The community on Bumpzee gives a lot of link love, and you don’t have to use the widgets, though the voting one helps traffic a lot, and sidebar one I would look on as useful.

    The people who give you pagerank are more likely as not your regular readers, and I have seen some wonderful conversions where people who were initially using the links just for SEO have ended up being regular readers and really starting to share links.

    In my opinion Top Commenters giving sitewide links is in many ways worse than gaming normal comment links, and totally changes the culture on a blog.

    On June 5th, 2007 at 11:37 am, Jonathan-C. Phillips said:

    Hey Wendy! Well I have the dofollow plugin enabled on my blog, and I saw that increase in comments, interesting comments that is! But unfortunately I saw also an increase in spammy comments… :(

    The way I deal with that, when I realize the comments are spammy, even if they add “some” value to the posts, but if i have doubts, I’ll do some research on google, and if I find it’s a “potential” spammer, I’ll leave the comment there that’s for sure, but I’ll remove the url, I know it may sound weird, but some spammers actually add value to the discussions… but they are spammers nonetheless! So it’s my way of saying “thanx for your valuable comment and your input, appreciate it, but you don’t need a link from my blog”.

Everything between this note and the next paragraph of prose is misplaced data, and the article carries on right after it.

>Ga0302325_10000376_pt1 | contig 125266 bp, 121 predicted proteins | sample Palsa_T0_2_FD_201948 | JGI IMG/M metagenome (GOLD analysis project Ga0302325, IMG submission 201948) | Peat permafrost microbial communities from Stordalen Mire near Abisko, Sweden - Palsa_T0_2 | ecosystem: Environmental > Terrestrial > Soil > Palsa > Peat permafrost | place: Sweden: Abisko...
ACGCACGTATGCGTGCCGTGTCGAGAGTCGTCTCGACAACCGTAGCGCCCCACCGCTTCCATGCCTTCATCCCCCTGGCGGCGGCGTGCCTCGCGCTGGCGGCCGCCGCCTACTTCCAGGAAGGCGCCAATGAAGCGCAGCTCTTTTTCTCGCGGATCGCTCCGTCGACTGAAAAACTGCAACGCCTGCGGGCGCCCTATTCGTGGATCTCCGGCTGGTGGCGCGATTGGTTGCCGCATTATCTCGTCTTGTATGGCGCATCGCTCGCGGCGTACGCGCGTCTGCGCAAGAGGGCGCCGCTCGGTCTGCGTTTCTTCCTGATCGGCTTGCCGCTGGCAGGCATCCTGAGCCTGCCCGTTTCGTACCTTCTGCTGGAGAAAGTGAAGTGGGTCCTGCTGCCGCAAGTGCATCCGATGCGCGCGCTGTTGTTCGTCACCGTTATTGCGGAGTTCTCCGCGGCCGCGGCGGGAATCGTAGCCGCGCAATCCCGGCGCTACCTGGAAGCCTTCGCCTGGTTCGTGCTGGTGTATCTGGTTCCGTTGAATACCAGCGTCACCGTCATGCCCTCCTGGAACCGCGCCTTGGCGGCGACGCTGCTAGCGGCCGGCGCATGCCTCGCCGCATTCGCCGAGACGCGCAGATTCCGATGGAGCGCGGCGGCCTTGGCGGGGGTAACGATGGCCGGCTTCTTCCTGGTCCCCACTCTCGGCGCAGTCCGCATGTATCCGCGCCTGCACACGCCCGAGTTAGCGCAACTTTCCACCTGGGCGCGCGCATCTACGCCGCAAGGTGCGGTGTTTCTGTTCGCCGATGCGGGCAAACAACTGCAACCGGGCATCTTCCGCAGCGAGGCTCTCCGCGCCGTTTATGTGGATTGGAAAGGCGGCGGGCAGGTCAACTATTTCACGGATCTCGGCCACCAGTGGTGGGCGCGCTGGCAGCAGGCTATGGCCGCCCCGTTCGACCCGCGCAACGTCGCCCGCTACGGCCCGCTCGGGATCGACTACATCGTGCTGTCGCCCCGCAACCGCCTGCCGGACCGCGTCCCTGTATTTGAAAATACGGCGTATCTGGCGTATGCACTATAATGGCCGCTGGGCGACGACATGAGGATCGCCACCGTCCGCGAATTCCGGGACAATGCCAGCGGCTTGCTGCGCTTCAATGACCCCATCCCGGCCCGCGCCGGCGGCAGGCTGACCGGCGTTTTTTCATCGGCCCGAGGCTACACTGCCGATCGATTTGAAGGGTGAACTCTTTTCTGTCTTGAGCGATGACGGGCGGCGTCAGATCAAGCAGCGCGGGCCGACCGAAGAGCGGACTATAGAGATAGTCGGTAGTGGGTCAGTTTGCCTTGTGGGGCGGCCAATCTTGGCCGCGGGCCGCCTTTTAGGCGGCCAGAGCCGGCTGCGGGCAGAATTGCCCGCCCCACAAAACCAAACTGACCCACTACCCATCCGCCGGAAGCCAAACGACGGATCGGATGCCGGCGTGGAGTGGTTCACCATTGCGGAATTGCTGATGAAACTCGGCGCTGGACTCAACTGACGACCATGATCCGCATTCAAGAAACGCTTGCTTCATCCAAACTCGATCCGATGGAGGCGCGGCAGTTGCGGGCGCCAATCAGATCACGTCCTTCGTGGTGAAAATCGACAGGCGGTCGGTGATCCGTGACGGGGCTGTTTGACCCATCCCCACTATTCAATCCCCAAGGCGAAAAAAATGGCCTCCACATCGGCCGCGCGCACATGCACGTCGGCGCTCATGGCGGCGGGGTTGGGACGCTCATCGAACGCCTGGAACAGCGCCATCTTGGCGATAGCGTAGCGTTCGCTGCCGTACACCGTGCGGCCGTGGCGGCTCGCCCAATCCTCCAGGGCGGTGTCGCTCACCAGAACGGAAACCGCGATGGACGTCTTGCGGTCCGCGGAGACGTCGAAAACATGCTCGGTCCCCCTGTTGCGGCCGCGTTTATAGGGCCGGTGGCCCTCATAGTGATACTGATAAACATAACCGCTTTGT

If after 3 to 5 comments I have doubts it’s spam, I’ll remove the URL, and move on, cause anyway, I have a lot of loyal, respectfful and nice commentators, I don’t need to bother with spammers, even if they add some “value” (whatever that word means to them anyway)

    Oh, and from time to time, I’ll also check older comments to see if they don’t redirect to some adult site or MFA or something, happened a couple times, and it was from bloggers I that were really into adding value and conversations, and building relationships, but bam! 2 months later it’s redirecting to an adult site! That’s bad!


    So, Wendy, what’s your plan?

    On June 5th, 2007 at 11:44 am, Andy Beard - Hacked Wordpress Plugins said:

    A little PS :)

    You currently have more than 20 links on each single page that point to submission forms at social bookmarking sites, Technorati etc.

    It would be good to stick nofollow on those links - grab my hacked version of the Sociable plugin “Antisocial”

    On June 5th, 2007 at 11:51 am, Joanne said:

    I just removed the nofollow tag from my blog but I moderate all comments. Then again, I don’t have nearly as many comments as you get so it’s pretty easy for me.

    I’m sorry to hear that people are taking advantage of this.

    On June 5th, 2007 at 11:52 am, Nathania Johnson said:

    From a user perspective, I’ve had a different problem. The SEM Zone was getting a lot of links from commenting - especially from one blog where the top commenters were rewarded with a dofollow link - but that link was on the sidebar and being indexed on every page. And the anchor text was my name.